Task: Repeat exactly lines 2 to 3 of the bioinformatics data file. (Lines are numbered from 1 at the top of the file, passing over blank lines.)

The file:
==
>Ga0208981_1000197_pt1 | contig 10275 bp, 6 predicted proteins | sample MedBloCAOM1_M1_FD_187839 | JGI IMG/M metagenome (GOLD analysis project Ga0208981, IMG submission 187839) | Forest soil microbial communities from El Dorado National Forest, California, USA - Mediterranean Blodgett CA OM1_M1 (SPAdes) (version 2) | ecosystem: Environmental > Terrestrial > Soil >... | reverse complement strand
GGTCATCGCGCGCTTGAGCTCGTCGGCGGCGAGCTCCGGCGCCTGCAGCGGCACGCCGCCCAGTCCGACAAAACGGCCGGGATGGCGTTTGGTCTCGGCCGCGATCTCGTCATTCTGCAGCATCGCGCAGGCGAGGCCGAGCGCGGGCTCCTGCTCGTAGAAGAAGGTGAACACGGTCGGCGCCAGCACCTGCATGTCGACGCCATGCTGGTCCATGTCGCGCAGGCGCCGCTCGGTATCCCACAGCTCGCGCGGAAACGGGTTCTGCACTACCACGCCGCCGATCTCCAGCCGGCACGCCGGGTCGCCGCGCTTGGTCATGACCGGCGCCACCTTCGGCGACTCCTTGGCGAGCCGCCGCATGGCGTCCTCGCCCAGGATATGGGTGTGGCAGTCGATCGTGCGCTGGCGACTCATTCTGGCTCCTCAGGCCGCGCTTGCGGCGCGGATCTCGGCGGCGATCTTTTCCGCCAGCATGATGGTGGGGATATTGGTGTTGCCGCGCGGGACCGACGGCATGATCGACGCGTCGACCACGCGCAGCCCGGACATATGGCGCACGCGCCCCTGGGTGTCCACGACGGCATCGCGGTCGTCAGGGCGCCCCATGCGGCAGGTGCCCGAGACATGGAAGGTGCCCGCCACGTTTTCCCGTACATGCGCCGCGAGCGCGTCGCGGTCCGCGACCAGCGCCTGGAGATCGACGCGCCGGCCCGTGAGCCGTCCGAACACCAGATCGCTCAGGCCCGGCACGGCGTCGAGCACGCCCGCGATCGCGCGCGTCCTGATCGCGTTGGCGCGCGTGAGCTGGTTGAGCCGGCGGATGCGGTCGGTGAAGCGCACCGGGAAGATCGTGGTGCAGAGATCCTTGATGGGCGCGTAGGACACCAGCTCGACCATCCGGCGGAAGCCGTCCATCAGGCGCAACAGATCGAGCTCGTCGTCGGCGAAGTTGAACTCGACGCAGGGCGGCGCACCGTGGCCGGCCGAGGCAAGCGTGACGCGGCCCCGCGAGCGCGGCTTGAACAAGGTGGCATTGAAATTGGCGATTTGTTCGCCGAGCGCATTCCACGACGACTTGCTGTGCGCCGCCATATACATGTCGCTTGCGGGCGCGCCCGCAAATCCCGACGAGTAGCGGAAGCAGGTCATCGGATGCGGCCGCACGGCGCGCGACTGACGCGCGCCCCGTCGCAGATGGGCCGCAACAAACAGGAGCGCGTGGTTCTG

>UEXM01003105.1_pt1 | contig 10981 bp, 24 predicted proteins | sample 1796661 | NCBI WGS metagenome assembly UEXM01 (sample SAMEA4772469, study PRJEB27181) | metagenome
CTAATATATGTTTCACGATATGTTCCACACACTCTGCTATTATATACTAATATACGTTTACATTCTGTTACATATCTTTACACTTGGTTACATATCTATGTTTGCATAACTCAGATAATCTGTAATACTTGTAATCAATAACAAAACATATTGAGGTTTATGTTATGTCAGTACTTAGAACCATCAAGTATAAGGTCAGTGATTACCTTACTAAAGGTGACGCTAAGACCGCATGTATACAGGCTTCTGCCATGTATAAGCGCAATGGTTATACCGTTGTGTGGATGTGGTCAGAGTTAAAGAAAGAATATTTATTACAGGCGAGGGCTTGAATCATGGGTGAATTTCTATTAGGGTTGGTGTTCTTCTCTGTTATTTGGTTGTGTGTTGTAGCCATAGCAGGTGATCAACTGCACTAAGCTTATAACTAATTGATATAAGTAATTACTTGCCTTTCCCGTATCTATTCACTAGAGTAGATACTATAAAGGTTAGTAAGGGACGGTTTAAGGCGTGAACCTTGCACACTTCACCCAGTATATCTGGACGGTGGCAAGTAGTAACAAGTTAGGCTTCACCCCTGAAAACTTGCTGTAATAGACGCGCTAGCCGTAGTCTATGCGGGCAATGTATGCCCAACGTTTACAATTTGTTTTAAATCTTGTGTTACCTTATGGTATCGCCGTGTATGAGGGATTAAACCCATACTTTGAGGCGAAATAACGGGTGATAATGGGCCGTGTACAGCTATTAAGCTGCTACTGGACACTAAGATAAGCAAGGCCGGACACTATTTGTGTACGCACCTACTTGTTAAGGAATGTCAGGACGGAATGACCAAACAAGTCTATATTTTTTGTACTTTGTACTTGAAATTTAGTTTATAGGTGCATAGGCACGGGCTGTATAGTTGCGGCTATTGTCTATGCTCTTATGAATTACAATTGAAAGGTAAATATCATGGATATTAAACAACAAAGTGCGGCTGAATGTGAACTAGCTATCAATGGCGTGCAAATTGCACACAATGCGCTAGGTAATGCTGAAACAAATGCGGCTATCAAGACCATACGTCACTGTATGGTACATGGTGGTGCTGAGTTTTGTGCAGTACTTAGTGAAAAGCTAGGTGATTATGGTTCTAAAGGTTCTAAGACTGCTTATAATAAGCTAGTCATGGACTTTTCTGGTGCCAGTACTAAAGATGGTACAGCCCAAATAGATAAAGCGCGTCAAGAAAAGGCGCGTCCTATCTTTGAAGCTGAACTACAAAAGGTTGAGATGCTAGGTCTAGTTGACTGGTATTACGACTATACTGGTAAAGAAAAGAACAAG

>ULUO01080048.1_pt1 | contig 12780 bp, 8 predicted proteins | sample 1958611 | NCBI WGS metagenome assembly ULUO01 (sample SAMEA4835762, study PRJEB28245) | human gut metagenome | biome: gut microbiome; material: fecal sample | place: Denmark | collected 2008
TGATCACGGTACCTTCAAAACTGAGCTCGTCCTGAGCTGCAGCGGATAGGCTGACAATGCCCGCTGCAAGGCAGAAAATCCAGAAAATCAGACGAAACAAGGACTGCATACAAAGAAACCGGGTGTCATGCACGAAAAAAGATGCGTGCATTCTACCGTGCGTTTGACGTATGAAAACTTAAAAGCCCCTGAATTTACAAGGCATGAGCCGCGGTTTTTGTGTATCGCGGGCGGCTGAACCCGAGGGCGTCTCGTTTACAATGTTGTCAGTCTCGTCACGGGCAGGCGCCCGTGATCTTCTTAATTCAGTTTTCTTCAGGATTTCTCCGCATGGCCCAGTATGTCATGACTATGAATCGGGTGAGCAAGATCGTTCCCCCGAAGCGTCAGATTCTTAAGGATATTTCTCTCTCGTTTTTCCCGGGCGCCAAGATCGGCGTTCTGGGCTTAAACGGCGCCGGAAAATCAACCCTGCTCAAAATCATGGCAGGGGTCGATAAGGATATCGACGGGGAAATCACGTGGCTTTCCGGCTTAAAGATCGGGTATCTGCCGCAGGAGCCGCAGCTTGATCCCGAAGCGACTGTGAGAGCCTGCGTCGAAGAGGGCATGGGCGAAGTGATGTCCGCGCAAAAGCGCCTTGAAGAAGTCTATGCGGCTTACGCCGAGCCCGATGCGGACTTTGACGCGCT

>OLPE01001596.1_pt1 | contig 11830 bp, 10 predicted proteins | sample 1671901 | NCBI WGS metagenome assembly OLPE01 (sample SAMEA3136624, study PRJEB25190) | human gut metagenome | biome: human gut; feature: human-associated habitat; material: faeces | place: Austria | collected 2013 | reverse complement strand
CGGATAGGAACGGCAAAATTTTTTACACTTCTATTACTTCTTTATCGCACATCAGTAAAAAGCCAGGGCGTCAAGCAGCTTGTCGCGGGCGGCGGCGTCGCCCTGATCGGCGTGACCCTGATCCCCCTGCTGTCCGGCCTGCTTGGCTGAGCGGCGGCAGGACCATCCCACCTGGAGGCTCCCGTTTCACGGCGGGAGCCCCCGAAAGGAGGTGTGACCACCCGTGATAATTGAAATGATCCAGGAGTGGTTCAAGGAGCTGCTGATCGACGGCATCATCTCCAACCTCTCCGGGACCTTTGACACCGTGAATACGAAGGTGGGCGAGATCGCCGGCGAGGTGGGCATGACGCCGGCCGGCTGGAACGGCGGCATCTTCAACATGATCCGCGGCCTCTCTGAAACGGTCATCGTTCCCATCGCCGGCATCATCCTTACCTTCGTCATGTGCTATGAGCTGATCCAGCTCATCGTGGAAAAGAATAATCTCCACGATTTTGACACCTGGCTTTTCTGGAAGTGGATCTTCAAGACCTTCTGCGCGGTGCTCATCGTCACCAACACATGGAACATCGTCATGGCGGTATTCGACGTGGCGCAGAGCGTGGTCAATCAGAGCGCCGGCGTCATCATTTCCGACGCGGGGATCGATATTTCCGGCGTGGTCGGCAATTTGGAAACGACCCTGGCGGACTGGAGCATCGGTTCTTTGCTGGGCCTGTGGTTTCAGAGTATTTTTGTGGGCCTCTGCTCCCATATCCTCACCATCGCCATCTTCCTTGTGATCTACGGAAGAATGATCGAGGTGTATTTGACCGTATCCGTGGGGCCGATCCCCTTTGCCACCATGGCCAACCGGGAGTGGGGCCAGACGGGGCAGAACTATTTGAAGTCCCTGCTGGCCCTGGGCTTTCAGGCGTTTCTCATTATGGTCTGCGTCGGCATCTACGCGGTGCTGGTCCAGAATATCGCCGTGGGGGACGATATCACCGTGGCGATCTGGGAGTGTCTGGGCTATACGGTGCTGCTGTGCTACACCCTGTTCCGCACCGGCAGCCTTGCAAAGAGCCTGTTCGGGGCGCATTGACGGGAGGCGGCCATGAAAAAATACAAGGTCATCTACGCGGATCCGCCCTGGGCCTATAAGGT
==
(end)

GGTCATCGCGCGCTTGAGCTCGTCGGCGGCGAGCTCCGGCGCCTGCAGCGGCACGCCGCCCAGTCCGACAAAACGGCCGGGATGGCGTTTGGTCTCGGCCGCGATCTCGTCATTCTGCAGCATCGCGCAGGCGAGGCCGAGCGCGGGCTCCTGCTCGTAGAAGAAGGTGAACACGGTCGGCGCCAGCACCTGCATGTCGACGCCATGCTGGTCCATGTCGCGCAGGCGCCGCTCGGTATCCCACAGCTCGCGCGGAAACGGGTTCTGCACTACCACGCCGCCGATCTCCAGCCGGCACGCCGGGTCGCCGCGCTTGGTCATGACCGGCGCCACCTTCGGCGACTCCTTGGCGAGCCGCCGCATGGCGTCCTCGCCCAGGATATGGGTGTGGCAGTCGATCGTGCGCTGGCGACTCATTCTGGCTCCTCAGGCCGCGCTTGCGGCGCGGATCTCGGCGGCGATCTTTTCCGCCAGCATGATGGTGGGGATATTGGTGTTGCCGCGCGGGACCGACGGCATGATCGACGCGTCGACCACGCGCAGCCCGGACATATGGCGCACGCGCCCCTGGGTGTCCACGACGGCATCGCGGTCGTCAGGGCGCCCCATGCGGCAGGTGCCCGAGACATGGAAGGTGCCCGCCACGTTTTCCCGTACATGCGCCGCGAGCGCGTCGCGGTCCGCGACCAGCGCCTGGAGATCGACGCGCCGGCCCGTGAGCCGTCCGAACACCAGATCGCTCAGGCCCGGCACGGCGTCGAGCACGCCCGCGATCGCGCGCGTCCTGATCGCGTTGGCGCGCGTGAGCTGGTTGAGCCGGCGGATGCGGTCGGTGAAGCGCACCGGGAAGATCGTGGTGCAGAGATCCTTGATGGGCGCGTAGGACACCAGCTCGACCATCCGGCGGAAGCCGTCCATCAGGCGCAACAGATCGAGCTCGTCGTCGGCGAAGTTGAACTCGACGCAGGGCGGCGCACCGTGGCCGGCCGAGGCAAGCGTGACGCGGCCCCGCGAGCGCGGCTTGAACAAGGTGGCATTGAAATTGGCGATTTGTTCGCCGAGCGCATTCCACGACGACTTGCTGTGCGCCGCCATATACATGTCGCTTGCGGGCGCGCCCGCAAATCCCGACGAGTAGCGGAAGCAGGTCATCGGATGCGGCCGCACGGCGCGCGACTGACGCGCGCCCCGTCGCAGATGGGCCGCAACAAACAGGAGCGCGTGGTTCTG

>UEXM01003105.1_pt1 | contig 10981 bp, 24 predicted proteins | sample 1796661 | NCBI WGS metagenome assembly UEXM01 (sample SAMEA4772469, study PRJEB27181) | metagenome